A license is an academic degree. Originally, in order to teach at a university, one needed this degree which, according to its title, gave the bearer a license to teach. The name survived despite the fact that nowadays a doctorate is typically needed in order to teach at a university. A person who holds a license is called a licentiate.
In Sweden, Finland, and in some other European university systems, a license or ‘Licentiate’ is a postgraduate degree between the master’s degree and the doctorate. The Licentiate is a popular choice in those countries where a full doctoral degree would take five or more years to achieve.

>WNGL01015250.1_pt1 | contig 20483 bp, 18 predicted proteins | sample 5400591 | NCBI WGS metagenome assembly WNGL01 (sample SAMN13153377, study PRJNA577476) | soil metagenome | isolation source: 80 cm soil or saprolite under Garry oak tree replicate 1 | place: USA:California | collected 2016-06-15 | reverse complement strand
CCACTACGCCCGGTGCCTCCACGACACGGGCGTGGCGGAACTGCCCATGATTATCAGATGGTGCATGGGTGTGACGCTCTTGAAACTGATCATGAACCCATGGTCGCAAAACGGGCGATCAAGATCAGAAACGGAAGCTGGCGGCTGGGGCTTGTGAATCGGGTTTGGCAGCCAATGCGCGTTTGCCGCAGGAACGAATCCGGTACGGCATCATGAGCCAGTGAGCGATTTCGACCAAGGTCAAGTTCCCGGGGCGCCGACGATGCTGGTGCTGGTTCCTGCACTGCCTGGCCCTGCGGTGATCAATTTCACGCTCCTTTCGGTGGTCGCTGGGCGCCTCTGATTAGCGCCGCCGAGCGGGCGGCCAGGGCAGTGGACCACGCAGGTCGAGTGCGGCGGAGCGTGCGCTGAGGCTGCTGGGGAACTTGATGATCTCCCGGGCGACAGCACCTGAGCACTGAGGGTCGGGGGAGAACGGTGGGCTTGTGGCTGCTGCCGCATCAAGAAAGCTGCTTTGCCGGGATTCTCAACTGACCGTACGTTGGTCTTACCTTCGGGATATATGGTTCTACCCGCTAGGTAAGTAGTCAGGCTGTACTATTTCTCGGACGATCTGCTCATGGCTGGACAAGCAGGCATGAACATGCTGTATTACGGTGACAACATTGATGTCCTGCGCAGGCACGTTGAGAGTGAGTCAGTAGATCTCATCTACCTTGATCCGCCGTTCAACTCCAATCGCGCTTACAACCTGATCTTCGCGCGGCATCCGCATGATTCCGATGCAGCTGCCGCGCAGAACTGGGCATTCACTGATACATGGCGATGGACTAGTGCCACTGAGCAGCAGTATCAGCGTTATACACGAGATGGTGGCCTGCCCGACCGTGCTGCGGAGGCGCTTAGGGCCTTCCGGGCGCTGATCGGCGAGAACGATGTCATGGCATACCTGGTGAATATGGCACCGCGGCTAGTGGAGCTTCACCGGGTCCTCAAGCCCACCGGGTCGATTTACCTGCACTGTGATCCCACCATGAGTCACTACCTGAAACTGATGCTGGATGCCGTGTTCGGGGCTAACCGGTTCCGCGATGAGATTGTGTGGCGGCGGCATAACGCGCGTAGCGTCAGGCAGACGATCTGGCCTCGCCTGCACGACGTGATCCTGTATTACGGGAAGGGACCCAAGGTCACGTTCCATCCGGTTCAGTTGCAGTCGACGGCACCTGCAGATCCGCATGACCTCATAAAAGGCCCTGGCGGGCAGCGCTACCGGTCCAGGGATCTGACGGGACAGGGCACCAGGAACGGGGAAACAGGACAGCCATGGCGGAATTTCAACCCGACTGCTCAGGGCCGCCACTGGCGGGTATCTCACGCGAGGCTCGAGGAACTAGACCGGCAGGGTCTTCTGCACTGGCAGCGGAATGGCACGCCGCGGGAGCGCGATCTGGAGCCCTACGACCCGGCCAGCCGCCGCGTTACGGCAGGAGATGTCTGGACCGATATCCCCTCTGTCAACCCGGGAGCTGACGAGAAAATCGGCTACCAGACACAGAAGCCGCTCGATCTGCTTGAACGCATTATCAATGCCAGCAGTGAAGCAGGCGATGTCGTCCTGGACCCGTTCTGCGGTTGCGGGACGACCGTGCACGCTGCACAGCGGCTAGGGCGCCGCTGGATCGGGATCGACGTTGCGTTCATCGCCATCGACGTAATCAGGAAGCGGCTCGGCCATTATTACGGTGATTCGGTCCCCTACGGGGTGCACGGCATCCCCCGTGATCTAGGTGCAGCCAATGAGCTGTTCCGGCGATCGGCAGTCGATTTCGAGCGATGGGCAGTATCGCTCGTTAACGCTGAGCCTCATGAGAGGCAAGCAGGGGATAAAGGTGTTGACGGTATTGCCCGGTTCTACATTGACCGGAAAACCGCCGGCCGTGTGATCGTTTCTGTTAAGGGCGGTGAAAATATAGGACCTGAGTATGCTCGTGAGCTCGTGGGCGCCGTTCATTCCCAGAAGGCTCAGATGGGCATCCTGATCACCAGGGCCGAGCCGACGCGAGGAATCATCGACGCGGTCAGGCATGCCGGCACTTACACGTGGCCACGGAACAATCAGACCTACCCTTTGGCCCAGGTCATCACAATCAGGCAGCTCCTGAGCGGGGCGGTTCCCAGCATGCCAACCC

In some other major countries, such as France, or Belgium or Poland, a license is achieved before the master’s degree (it takes 3 years of studies to become licentiate and 2 additional years to become Master) in France, while in Belgium the license takes 4 years while the master itself takes 2 more years. In Switzerland, a license is a 4-year degree then there is a DEA degree which is equivalent to the Master’s degree. In Portugal, before the Bologna process, students would become licentiates after 5 years of studies (4 years in particular cases like Marketing, Management, etc.; and 6 years for Medicine). However, since the adoption of the Bologna Process engineering degrees in Portugal were changed from a 5 year license to a 3 year license followed by 2 years for the MSc: Not having the MSc doesn’t confer accreditation by the Ordem dos Engenheiros)